Supply chain transparency
Metals | Chemicals | Paper | Labor
TI believes that public reporting on sustainability increases transparency, and leads to improved sustainability and social responsibility practices. We encourage our suppliers to publish reports disclosing their own sustainability and social responsibility efforts using an internationally recognized reporting framework, such as Global Reporting Initiative (GRI) guidelines.
GRI guidelines include quantitative metrics on workplace safety and human and worker rights, as well as environmental compliance. Over time, we will encourage all of our strategic suppliers to publish independently verifiable sustainability reports.
Additionally, our company goes to great lengths to provide the kind of information and transparency we expect from our suppliers. For example:
- Our external Eco-Info and Lead (Pb)-Free website and product content database allow customers to view information on the materials contained within our products.
- We engage suppliers continuously to discuss their contracts and delivery strategies, solicit their feedback, and address management issues.
- We detail our supply-chain management and monitoring programs, and disclose our annual performance in this citizenship report.
- We share findings of the Electronic Industry Citizenship Coalition/Global E-Sustainability Initiative's Conflict Minerals Reporting Template with customers as required. This template facilitates the disclosure of information regarding smelters that provide material to a company's supply chain.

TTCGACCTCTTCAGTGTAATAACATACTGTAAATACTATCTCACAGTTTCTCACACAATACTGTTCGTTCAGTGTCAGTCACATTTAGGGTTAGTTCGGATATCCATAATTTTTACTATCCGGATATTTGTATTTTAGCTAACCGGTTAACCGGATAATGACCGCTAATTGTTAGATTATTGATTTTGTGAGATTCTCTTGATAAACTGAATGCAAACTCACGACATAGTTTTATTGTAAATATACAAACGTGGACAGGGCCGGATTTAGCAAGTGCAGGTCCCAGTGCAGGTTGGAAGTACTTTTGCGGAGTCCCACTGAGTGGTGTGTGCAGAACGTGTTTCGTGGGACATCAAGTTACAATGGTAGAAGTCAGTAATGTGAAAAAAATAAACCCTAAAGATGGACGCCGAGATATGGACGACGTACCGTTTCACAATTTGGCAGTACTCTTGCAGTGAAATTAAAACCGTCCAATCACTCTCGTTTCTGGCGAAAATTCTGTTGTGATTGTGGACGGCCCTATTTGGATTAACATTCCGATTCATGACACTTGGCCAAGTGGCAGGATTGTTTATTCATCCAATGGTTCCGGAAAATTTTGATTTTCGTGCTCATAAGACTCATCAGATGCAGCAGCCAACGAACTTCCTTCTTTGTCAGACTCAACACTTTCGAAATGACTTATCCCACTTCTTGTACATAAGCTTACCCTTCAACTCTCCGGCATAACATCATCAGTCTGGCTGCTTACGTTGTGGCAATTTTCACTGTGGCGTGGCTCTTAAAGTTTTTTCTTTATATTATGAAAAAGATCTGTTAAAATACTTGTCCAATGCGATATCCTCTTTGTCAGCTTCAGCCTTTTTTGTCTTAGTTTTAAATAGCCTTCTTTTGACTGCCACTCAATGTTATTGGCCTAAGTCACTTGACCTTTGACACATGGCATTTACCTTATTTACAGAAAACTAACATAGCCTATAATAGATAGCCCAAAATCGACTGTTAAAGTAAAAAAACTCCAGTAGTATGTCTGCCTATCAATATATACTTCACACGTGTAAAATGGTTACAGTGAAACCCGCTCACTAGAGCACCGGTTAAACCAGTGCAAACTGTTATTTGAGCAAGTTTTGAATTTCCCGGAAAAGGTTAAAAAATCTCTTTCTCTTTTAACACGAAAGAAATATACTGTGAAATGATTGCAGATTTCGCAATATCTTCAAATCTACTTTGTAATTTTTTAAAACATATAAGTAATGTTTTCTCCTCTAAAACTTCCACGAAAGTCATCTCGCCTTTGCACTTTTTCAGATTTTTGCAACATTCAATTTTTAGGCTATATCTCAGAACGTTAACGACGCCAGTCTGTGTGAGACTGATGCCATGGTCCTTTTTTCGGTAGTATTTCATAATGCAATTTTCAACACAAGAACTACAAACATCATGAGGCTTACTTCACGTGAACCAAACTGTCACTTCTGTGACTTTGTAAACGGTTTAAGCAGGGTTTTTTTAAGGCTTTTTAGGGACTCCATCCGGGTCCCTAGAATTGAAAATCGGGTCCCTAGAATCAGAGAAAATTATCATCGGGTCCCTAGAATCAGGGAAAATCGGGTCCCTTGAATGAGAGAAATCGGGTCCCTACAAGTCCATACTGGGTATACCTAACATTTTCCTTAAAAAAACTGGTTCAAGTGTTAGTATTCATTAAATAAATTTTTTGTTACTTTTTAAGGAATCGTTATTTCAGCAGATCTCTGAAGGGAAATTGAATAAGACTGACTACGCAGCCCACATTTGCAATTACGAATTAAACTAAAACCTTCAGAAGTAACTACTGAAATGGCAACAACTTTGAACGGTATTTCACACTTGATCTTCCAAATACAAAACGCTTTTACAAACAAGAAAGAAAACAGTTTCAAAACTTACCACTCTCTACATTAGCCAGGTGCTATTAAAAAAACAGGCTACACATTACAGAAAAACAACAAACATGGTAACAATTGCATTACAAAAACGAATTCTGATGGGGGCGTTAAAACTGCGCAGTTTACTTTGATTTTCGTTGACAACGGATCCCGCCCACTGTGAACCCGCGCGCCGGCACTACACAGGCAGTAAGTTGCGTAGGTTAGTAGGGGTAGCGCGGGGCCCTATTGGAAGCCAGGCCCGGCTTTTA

- We regularly meet with customers and suppliers to respond to questions about our environmental and social responsibility activities.
TI's strategic procurement plan enables us to purchase intelligently and coordinate buying power globally. Our worldwide procurement teams oversee various categories of goods and services, set specific procurement strategies, and identify qualified suppliers and the best fulfillment methods.
We source the majority of our services and products locally to drive economic development and employment to communities where we operate. Currently, more than half of our procurement occurs outside the United States.
We also consciously consider sustainability in our purchasing decisions, and have guidelines in place for purchasing and using specific resources.
Tin, tantalum, tungsten and gold are integral to the manufacture of TI's products. Additionally, we use a very small amount of cerium. These metals are not sourced directly by our company, but are included in other materials that we purchase.
The U.S. Dodd-Frank Wall Street Reform and Consumer Protection Act seeks public disclosure of companies' sourcing of tin, tantalum, tungsten and gold from mines that contribute to conflict in the Democratic Republic of Congo or adjoining countries. In 2012, the U.S. Securities and Exchange Commission enacted regulations to implement a law that requires publicly traded U.S. companies to disclose the extent to which their products contain conflict minerals sourced from Congo-area mines.
TI does not purchase these metals directly from any smelter or mine, and thus must rely on source information that its suppliers provide. We collect this information using the Electronic Industry Citizenship Coalition/Global E-Sustainability Initiative's Conflict Minerals Reporting Template, which helps companies trace metals back through their supply chain.
We also support industry initiatives, such as the Conflict-Free Smelter program, to validate responsible and sustainable sources of these minerals. When the program's list of validated smelters becomes available, we will require suppliers to implement program policies and source from approved smelters. Data collected through these initiatives indicates that substantially all of our products that contain tantalum are conflict-free. Industry efforts focused on tin, tungsten and gold are ongoing.